LAWRENCE — Adversity hasn’t hampered Daylon Charlot’s confidence.
In fact, the Kansas football wide receiver enters his final collegiate season just as certain of his own abilities as the scouts that slotted the former four-star recruit as one of the nation’s top incoming freshmen four years ago.
Charlot, once pegged by recruiting outlet Rivals as the nation’s No. 78-ranked high school prospect, has made what amounts to only cameos across 11 career contests in his three active seasons. The 6-foot, 193-pounder out of Patterson, La., has tallied 15 total catches for 187 yards and two touchdowns in that span, first at Alabama (2015) and then with the Jayhawks (2017-18).
With depth questions for KU at wide receiver, however, Charlot enters this year with preseason hype, a familiar feeling but one that could prove accurate if the pass catcher’s own prognostications come true — asked Saturday whether he has the ability to compete for a spot as a No. 1 receiver in the Big 12, Charlot went even further.
“Oh yeah — No. 1 receiver in the country,” Charlot said. “Yeah, yeah. I’m competing for the No. 1 receiver in the country.”
“So I mean, like I said, it’s going to be a great year after all the adversity I’ve faced. I just prayed about it,” Charlot said. “So I’m really competing with the No. 1 receiver in the country.”
Some who have experienced similar setbacks to what Charlot has endured wouldn’t carry as much swagger.
Charlot has most notably battled a litany of injuries throughout his collegiate career, the most severe coming in preseasons. Those ailments — Charlot said he suffered a knee injury a week before last year’s season opener, for example — put him behind the eight ball from the outset.
While there’s still practices to be had ahead of the Jayhawks’ 11 a.m. Aug. 31 season opener against Indiana State at David Booth Kansas Memorial Stadium, Charlot believes those woes are in the past, now labeling himself “very healthy."
"Now I’m ready to roll and the season is just right around the corner," Charlot said.
Injuries weren’t the only roadblock for Charlot.
He struggled to see the field at times even when he was dressed and on the sideline, though that changed last year after the midseason firing of former offensive coordinator Doug Meacham — Charlot posted three games with at least three catches and 30-plus receiving yards across KU’s final six contests, hauling in three receptions for 53 yards and a touchdown in the season finale against Texas.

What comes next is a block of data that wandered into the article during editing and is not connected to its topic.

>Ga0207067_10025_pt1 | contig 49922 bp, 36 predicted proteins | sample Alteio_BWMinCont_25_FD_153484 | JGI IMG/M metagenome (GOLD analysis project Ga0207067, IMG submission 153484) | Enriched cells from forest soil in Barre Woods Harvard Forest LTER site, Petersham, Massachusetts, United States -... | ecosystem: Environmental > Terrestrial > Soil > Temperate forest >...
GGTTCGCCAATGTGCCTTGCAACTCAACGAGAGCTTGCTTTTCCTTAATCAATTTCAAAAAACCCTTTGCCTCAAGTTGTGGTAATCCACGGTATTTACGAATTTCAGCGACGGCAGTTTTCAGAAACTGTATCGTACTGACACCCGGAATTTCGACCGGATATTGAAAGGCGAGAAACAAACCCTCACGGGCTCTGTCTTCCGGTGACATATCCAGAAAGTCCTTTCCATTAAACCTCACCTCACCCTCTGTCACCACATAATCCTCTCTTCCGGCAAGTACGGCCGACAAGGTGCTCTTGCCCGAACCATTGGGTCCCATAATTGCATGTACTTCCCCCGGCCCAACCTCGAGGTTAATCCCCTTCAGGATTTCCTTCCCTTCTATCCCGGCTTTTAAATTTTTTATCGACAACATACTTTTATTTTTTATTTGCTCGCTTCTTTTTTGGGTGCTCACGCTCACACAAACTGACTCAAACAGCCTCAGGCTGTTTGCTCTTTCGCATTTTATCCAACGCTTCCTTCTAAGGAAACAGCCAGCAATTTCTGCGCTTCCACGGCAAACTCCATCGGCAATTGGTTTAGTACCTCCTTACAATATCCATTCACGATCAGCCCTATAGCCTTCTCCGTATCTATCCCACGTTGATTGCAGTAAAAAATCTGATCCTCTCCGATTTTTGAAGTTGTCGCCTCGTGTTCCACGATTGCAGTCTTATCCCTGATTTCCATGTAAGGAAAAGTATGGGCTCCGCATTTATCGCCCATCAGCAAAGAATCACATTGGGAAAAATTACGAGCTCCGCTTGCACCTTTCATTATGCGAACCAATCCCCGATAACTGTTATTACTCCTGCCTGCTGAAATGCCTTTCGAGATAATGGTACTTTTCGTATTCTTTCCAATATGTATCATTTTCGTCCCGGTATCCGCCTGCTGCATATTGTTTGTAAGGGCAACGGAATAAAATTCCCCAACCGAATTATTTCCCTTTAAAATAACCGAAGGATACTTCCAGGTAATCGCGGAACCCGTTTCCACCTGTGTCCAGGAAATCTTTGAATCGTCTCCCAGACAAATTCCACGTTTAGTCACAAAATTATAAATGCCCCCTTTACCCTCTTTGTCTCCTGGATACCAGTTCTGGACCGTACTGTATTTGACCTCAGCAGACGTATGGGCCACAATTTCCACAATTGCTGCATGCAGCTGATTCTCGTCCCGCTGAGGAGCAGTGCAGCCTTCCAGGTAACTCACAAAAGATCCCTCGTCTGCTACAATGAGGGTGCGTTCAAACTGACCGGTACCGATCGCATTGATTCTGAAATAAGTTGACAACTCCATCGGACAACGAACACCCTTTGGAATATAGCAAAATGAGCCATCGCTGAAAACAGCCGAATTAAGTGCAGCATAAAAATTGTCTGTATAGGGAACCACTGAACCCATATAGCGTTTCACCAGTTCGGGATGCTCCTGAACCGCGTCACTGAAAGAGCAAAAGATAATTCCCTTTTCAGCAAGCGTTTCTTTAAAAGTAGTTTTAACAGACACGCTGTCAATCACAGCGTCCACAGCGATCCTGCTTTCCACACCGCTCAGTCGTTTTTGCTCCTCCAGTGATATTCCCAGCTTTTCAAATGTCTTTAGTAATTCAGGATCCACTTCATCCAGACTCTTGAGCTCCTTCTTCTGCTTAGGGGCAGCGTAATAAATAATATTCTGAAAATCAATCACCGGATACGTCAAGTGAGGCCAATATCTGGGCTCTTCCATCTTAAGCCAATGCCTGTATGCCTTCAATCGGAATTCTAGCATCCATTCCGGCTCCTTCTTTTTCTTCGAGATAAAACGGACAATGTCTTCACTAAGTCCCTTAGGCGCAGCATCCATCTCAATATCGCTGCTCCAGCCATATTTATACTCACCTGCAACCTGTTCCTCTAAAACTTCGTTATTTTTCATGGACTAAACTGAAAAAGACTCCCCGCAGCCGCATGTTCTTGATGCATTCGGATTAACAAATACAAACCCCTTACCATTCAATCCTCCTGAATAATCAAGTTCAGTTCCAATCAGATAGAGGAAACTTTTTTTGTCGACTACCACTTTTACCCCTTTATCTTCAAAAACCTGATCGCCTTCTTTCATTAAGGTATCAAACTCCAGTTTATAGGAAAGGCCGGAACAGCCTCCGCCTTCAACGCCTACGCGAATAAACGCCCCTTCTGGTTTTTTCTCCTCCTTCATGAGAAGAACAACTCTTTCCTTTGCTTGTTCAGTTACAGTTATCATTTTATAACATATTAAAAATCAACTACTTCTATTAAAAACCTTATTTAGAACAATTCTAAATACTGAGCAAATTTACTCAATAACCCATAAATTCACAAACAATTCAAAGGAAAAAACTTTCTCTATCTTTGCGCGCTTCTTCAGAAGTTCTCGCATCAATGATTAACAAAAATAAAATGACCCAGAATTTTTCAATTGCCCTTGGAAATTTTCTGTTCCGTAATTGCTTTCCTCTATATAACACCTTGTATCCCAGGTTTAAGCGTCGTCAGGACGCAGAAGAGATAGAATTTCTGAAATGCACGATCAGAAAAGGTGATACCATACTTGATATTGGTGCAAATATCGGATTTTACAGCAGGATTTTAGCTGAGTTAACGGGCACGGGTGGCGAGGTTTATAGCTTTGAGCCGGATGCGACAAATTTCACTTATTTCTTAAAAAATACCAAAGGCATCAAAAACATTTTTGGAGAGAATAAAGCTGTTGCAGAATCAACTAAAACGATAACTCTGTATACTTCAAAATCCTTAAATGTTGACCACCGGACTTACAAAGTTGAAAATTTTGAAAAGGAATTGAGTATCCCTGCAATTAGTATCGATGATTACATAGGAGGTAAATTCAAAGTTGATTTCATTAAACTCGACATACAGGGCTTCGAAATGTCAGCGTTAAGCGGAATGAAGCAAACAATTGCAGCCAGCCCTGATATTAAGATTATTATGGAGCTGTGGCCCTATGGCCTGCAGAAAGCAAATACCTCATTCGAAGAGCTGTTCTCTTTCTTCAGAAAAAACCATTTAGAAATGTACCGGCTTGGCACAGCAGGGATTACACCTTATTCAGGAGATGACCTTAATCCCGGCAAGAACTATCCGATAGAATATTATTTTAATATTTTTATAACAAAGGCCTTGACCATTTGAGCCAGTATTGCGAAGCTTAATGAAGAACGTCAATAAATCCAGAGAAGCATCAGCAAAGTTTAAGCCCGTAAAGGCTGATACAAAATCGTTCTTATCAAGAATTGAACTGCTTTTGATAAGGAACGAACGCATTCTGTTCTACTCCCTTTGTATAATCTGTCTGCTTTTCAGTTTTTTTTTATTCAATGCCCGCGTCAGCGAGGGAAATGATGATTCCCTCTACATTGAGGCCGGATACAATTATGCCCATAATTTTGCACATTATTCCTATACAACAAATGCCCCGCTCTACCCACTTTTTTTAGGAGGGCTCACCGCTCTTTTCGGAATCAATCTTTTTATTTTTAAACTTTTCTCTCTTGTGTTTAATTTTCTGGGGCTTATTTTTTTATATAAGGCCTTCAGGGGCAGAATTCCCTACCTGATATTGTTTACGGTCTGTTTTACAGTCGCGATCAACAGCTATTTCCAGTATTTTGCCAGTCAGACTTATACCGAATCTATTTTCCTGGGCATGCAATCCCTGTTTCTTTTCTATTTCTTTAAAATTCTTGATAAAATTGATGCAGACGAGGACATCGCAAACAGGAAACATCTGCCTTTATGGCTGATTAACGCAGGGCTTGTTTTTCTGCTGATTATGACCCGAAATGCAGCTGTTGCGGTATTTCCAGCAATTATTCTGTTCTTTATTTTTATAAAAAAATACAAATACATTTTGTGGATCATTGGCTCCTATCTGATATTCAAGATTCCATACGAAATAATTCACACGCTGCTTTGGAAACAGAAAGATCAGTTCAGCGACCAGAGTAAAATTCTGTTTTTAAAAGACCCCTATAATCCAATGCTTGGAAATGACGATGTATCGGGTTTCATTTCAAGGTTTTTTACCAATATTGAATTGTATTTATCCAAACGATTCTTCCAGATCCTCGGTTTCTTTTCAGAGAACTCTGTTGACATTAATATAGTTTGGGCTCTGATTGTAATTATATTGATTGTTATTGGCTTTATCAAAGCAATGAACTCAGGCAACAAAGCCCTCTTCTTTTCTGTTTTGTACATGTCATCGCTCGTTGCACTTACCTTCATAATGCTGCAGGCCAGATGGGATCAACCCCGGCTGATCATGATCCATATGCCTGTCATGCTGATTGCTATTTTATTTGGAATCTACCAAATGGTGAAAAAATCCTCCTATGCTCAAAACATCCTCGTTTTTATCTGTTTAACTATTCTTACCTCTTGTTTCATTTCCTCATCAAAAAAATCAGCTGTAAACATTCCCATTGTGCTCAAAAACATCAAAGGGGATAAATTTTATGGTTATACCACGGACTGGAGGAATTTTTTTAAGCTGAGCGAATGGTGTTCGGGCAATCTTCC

“Every day I was getting treatment. Every day,” Charlot said of his strong finish. “I just started getting healthier, so I just started playing to the best I can.”
Playing time became so sparse that at one point midway through his first season with KU, Charlot made the switch to safety, a move former head coach David Beaty labeled a depth-related decision.
“It was done out of a need because we were short of depth at safety or whatever,” Charlot said. "But I feel like the coaches put me somewhere on the field, I’m just going to make the best of it and just go from there.”
Charlot, who is majoring in liberal arts and is on track to graduate in December, said the decision to stick with KU this offseason was an easy one, citing new head coach Les Miles as the primary reason.
“He recruited me out of high school,” Charlot said. “When he recruited me out of high school, (he) had a great plan for me if I came to LSU. But now we ended up at the same place. He has a great game plan for me now. He’s putting me in the right position to be successful this year.”
Miles seems to appreciate the weapon he inherited.
“Just huge hands, strong, and a guy that thinks and pursues being the best,” Miles said of Charlot. “And so I think he’s a guy that steps onto the field and does things that we didn’t expect him to do — or that he’s not done before, I should say. He’s trying hard, having a great camp, busting his behind.”
So how has Charlot upped his game this offseason? He says he’s smarter, for starters.
“The offense that we’re running is pretty simple. I’m on it,” Charlot said. “I feel like I got faster, bigger, stronger, and more cut, too. I feel like I’m healthy. I’m going to have a great year.”
Despite the departures of former standout Steven Sims (53 receptions, 535 yards and four touchdowns last season), as well as the team’s second- and third-leading pass catchers (Jeremiah Booker, Kerr Johnson), Charlot said he believes this receiving corps can be even more productive than the one that took the field a year ago.
Asked who among the group can be a breakout candidate, Charlot replied: “I feel like all of the receivers.”
“I mean, all of us can make major plays, big plays,” Charlot said. “If the ball is in the air, we’re gonna get it, because every day we do these drills that Coach Miles set up where it’s like competitive catches and things like that. I mean, all the receivers are very good at it. So I feel like any receiver that’s out there is going to make a big play. ...
“I feel like if somebody goes down in a game, the person right behind him is just as good as the person that started. It really doesn’t matter who’s in the game. Somebody’s going to make a play.”